Born in Lisbon, Ohio in 1844, Maria grew to be one of the best known and most successful preachers in the late 18th century. Maria's ministry contained such dramatic demonstrations of the Holy Spirit that her fame wildly spread from coast to coast. The journalists of her day couldn't begin to record all the miracles in the newspaper pages they allotted for her.
At the age of 13, Maria heard the call of God to her life. She wanted to answer, but the issue of being a woman preacher was holding her back. She decided she would get an education and marry a missionary so she could preach as well. But her father died unexpectedly, and at her young age, Maria was forced to forfeit her education and instead, support her family.
Soon after the Civil War, Maria married P. H. Woodworth. Over the years, she became the mother of six children.
Tragedy struck when five of the children died of disease. With only one daughter left, Maria began to analyze her life. She realized that she had failed to answer the call of God. After reading the bible, she realized that women were indeed called of God to preach. It was then that she had a vision - angels came into her room and showed her that America was in need for Jesus Christ. God spoke to her and said that just as "grain fell from wheat" so would "people fall" as she preached. At age 35, she answered "yes" to God's call.
She immediately began preaching in her local community as many wept and fell to the floor in repentance. Soon she ventured out into the hardest areas, seeing the power of God fall upon the people. This experience was often followed by a spiritual trance or vision, which one would have for hours. Sometimes she would go into a trance herself, standing for hours like a statute with her hand raised while the service continued. By 1885, Maria began holding meetings throughout the Midwest, and multitudes of people would gather from miles and miles to hear her. As many as 20 reporters would attend and file stories. Even the New York Times published stories of the miracles that happened in her meetings. It was not uncommon for her to speak to as many as 25,000 people at a time. Before she would finish preaching, often 500 at a time would fall to the ground under the power of God. Her ministry published 6 books, with many reprinted into several editions and some translated into foreign languages.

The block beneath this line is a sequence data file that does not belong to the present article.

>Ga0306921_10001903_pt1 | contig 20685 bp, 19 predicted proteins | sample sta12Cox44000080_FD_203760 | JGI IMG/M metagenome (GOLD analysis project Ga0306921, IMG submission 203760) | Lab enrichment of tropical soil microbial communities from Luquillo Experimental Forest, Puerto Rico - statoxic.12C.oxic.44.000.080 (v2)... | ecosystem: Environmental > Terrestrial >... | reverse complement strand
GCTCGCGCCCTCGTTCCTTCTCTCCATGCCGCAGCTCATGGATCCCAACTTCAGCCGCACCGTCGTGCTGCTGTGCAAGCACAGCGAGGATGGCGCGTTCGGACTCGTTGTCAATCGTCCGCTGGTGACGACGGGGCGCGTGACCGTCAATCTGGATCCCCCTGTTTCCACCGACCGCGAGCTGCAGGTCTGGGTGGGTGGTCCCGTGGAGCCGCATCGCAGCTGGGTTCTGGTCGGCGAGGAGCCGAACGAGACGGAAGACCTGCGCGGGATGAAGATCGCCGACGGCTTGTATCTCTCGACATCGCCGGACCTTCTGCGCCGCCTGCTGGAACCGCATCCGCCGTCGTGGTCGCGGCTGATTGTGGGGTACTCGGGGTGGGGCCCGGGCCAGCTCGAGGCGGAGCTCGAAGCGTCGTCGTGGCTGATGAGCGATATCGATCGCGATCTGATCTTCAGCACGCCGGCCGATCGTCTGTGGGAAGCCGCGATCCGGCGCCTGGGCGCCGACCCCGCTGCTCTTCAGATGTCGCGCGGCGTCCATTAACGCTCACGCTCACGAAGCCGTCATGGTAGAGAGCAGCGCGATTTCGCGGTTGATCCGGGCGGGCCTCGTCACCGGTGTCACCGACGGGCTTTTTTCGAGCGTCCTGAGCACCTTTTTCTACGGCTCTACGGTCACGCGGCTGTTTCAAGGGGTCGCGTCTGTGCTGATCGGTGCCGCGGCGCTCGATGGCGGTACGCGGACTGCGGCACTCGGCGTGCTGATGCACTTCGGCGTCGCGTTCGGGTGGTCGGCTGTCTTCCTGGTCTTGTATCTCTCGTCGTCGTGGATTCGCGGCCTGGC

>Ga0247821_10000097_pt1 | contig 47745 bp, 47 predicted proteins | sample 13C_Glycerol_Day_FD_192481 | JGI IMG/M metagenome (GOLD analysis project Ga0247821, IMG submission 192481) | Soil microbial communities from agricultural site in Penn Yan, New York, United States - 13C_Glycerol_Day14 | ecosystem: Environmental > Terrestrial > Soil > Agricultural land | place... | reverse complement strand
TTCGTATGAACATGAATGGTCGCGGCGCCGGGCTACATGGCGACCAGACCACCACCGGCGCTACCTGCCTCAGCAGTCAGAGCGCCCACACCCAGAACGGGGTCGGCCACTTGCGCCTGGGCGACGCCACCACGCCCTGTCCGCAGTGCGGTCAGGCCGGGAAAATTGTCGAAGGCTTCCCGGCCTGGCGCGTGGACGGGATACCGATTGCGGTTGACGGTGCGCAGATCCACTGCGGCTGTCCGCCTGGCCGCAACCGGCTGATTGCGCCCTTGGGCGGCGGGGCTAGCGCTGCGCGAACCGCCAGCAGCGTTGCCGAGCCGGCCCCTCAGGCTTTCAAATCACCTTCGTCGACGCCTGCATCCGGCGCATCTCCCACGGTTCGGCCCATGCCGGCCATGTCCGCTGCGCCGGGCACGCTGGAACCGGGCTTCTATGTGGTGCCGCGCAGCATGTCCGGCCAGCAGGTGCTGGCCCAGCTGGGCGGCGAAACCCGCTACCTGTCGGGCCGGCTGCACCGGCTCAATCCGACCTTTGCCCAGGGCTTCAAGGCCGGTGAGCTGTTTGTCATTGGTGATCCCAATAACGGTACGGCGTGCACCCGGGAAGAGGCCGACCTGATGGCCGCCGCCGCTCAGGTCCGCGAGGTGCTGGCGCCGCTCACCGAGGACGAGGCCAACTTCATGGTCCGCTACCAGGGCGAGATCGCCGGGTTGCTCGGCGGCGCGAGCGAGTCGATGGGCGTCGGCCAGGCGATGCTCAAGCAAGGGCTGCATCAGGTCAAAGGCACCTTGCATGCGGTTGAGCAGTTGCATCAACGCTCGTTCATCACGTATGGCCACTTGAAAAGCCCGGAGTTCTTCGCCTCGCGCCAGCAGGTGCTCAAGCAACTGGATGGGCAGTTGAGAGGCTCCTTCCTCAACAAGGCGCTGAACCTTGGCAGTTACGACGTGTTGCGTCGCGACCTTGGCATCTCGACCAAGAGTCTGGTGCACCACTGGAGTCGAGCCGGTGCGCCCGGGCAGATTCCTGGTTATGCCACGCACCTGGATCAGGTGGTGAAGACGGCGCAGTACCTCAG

In the early 1890s, Maria ventured westward to Oakland, California. It was here that she prophesied the great earthquake that would eventually hit the San Francisco area. Thousands fled to the hills in terror after her prophecy.
In 1902, Maria met Samuel Etter in Hot Springs, Arkansas. Later, the two were married and Maria had found the perfect mate. Three years after the marriage, Maria disappeared from public ministry and remained silent for the next seven years. When she emerged, she was just as powerful as before - and now with the assistance of a loving husband. Sam was a vital part of her ministry until his death.
In 1918, after almost 40 years of ministry, Maria established a church (which she called the Tabernacle) in Indianapolis, feeling this central location would be easy for Americans to get to. At the age of 80, Maria was still preaching in the church, many times being so weak that she had to be carried up to the platform. The church soon presented her with a wooden chair - and when she was too weak to walk, they would take the chair to her house and carry her to the church as she sat upon it. The only heartbreak of her life at this time was the death of her only daughter, Lizzie.
Three weeks before she died, Maria preached sermons from her bed. Her end came in 1924 without a struggle as she sank slowly into a deep sleep. Before Sister Etter went to be with the Lord, she had buried all six of her children and two husbands, preached thousands of sermons from coast to coast, remained the victor over hoodlums and vicious preachers, blazed a new trail for women, and unflinchingly displayed the power of the Holy Spirit through mighty signs and wonders.